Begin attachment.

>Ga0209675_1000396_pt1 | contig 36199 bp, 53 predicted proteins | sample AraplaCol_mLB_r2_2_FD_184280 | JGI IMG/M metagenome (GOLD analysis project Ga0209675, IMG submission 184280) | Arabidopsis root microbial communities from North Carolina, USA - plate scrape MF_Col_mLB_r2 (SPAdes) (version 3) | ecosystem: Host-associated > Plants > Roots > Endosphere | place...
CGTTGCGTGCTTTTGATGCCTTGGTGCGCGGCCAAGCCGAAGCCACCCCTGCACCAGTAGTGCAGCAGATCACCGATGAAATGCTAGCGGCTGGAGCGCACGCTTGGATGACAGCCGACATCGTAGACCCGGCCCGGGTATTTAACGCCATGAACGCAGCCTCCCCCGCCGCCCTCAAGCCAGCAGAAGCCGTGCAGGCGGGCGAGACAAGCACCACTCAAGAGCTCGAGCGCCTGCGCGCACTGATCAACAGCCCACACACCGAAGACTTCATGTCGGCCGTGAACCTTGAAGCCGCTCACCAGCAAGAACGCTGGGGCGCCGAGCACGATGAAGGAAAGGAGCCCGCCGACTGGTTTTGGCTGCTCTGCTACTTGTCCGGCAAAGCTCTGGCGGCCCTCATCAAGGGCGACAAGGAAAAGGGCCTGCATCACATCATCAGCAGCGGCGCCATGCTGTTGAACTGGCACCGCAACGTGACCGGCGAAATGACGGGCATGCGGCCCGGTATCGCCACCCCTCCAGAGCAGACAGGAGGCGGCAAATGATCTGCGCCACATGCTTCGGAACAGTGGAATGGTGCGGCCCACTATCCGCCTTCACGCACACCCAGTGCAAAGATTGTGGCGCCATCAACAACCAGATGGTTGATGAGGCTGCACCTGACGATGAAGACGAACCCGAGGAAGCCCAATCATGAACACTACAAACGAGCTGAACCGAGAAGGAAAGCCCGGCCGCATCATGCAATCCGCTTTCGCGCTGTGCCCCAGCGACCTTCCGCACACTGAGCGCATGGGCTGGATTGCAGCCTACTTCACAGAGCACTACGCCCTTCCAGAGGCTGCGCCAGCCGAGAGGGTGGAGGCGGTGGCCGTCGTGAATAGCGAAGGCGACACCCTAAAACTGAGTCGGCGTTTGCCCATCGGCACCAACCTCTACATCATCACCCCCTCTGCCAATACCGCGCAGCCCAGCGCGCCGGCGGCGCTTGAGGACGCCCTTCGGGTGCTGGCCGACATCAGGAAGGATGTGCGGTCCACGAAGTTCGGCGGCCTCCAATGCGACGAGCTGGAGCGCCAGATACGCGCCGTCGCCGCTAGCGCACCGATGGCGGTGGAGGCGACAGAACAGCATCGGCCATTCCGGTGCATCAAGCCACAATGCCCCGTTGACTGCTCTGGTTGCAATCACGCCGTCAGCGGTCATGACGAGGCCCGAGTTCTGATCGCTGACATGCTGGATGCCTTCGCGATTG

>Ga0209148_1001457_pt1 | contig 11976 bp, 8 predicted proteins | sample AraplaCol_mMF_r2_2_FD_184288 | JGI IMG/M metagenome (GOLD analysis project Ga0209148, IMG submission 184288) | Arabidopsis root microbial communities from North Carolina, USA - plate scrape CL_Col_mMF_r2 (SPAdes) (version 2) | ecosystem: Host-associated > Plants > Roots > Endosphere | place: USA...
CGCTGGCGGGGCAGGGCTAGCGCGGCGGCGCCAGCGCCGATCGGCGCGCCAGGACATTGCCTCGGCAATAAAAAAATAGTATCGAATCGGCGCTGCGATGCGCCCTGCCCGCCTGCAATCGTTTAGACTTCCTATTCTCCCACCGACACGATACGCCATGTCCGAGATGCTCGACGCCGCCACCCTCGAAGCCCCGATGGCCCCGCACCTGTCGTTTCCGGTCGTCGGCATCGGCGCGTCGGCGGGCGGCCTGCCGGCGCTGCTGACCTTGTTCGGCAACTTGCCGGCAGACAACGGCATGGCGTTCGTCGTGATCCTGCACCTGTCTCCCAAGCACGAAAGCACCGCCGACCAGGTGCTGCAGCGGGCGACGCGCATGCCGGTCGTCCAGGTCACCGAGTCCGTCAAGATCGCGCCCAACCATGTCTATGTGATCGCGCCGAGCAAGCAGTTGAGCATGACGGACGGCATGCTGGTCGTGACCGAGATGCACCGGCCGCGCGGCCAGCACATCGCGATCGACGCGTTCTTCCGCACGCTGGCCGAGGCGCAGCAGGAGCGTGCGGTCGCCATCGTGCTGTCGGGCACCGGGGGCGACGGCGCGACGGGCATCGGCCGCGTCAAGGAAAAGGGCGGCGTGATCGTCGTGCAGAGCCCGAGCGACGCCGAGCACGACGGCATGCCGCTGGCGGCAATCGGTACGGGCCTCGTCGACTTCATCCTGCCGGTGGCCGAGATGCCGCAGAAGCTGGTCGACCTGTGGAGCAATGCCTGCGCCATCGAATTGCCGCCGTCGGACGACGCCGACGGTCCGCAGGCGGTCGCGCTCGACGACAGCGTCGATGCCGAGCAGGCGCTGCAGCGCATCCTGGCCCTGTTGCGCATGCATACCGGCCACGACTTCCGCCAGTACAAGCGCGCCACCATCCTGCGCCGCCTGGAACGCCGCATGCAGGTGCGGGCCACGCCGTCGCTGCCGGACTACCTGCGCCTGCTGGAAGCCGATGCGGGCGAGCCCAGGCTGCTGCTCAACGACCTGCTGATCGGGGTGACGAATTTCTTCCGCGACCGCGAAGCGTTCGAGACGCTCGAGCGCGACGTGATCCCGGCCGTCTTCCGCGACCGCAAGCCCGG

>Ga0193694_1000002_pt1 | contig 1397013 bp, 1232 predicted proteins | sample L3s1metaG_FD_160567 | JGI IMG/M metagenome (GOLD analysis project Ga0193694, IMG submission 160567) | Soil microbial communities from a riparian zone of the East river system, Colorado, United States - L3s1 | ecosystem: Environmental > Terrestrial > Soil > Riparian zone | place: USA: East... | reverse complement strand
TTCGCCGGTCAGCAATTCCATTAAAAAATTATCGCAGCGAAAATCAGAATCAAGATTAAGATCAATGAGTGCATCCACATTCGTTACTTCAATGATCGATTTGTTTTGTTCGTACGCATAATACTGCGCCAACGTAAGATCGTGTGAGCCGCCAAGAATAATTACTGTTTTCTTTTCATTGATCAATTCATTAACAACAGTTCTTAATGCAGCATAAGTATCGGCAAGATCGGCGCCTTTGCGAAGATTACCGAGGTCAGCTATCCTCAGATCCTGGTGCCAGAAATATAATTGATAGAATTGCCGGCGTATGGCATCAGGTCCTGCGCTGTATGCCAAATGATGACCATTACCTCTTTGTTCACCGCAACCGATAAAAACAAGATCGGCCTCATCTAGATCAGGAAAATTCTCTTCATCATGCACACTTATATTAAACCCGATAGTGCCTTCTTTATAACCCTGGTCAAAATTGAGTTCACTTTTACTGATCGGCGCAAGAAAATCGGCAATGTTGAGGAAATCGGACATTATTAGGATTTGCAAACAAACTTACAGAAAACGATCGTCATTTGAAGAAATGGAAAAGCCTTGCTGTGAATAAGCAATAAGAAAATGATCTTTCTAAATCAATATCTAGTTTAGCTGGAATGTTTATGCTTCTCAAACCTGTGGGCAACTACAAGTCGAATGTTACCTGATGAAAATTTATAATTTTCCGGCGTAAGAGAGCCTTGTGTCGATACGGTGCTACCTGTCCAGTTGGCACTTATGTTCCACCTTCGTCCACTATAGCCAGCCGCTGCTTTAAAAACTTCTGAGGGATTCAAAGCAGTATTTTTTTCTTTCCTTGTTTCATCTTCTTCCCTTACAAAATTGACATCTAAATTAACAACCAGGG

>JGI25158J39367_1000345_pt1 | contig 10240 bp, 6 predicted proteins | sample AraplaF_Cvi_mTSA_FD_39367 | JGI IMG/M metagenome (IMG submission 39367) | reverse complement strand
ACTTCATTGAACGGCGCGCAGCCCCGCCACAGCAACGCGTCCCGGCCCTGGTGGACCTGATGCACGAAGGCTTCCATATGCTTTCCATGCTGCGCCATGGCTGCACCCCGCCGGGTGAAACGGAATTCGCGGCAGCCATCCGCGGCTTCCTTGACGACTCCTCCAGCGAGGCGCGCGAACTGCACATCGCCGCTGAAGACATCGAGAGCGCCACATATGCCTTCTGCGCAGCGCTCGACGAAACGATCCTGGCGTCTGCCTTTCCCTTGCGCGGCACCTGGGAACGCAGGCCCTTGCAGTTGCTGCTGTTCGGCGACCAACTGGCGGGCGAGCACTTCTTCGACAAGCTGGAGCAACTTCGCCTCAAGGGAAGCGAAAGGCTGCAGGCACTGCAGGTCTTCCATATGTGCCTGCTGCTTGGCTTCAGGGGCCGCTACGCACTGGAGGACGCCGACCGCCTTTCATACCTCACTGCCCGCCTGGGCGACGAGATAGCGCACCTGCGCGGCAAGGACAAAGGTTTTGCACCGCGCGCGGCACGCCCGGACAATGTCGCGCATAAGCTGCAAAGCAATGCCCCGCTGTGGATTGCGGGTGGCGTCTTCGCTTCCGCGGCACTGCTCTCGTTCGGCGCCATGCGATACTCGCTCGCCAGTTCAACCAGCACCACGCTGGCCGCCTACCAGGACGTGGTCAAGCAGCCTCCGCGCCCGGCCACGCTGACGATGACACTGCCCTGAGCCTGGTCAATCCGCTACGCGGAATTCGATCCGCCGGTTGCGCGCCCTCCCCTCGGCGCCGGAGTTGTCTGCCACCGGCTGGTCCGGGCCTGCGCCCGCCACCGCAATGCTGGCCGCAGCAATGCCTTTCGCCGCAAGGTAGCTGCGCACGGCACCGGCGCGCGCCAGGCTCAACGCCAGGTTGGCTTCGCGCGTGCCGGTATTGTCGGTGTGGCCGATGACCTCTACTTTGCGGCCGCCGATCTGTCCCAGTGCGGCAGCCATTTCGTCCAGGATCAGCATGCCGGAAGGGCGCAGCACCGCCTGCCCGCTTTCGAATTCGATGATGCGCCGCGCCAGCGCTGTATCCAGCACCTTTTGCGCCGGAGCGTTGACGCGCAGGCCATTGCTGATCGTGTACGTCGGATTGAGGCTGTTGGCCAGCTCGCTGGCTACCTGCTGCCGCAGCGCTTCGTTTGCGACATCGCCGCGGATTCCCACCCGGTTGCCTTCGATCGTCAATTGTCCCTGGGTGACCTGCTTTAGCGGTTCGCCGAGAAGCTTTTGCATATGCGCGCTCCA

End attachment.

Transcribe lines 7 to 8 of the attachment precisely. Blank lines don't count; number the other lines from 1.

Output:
>JGI25158J39367_1000345_pt1 | contig 10240 bp, 6 predicted proteins | sample AraplaF_Cvi_mTSA_FD_39367 | JGI IMG/M metagenome (IMG submission 39367) | reverse complement strand
ACTTCATTGAACGGCGCGCAGCCCCGCCACAGCAACGCGTCCCGGCCCTGGTGGACCTGATGCACGAAGGCTTCCATATGCTTTCCATGCTGCGCCATGGCTGCACCCCGCCGGGTGAAACGGAATTCGCGGCAGCCATCCGCGGCTTCCTTGACGACTCCTCCAGCGAGGCGCGCGAACTGCACATCGCCGCTGAAGACATCGAGAGCGCCACATATGCCTTCTGCGCAGCGCTCGACGAAACGATCCTGGCGTCTGCCTTTCCCTTGCGCGGCACCTGGGAACGCAGGCCCTTGCAGTTGCTGCTGTTCGGCGACCAACTGGCGGGCGAGCACTTCTTCGACAAGCTGGAGCAACTTCGCCTCAAGGGAAGCGAAAGGCTGCAGGCACTGCAGGTCTTCCATATGTGCCTGCTGCTTGGCTTCAGGGGCCGCTACGCACTGGAGGACGCCGACCGCCTTTCATACCTCACTGCCCGCCTGGGCGACGAGATAGCGCACCTGCGCGGCAAGGACAAAGGTTTTGCACCGCGCGCGGCACGCCCGGACAATGTCGCGCATAAGCTGCAAAGCAATGCCCCGCTGTGGATTGCGGGTGGCGTCTTCGCTTCCGCGGCACTGCTCTCGTTCGGCGCCATGCGATACTCGCTCGCCAGTTCAACCAGCACCACGCTGGCCGCCTACCAGGACGTGGTCAAGCAGCCTCCGCGCCCGGCCACGCTGACGATGACACTGCCCTGAGCCTGGTCAATCCGCTACGCGGAATTCGATCCGCCGGTTGCGCGCCCTCCCCTCGGCGCCGGAGTTGTCTGCCACCGGCTGGTCCGGGCCTGCGCCCGCCACCGCAATGCTGGCCGCAGCAATGCCTTTCGCCGCAAGGTAGCTGCGCACGGCACCGGCGCGCGCCAGGCTCAACGCCAGGTTGGCTTCGCGCGTGCCGGTATTGTCGGTGTGGCCGATGACCTCTACTTTGCGGCCGCCGATCTGTCCCAGTGCGGCAGCCATTTCGTCCAGGATCAGCATGCCGGAAGGGCGCAGCACCGCCTGCCCGCTTTCGAATTCGATGATGCGCCGCGCCAGCGCTGTATCCAGCACCTTTTGCGCCGGAGCGTTGACGCGCAGGCCATTGCTGATCGTGTACGTCGGATTGAGGCTGTTGGCCAGCTCGCTGGCTACCTGCTGCCGCAGCGCTTCGTTTGCGACATCGCCGCGGATTCCCACCCGGTTGCCTTCGATCGTCAATTGTCCCTGGGTGACCTGCTTTAGCGGTTCGCCGAGAAGCTTTTGCATATGCGCGCTCCA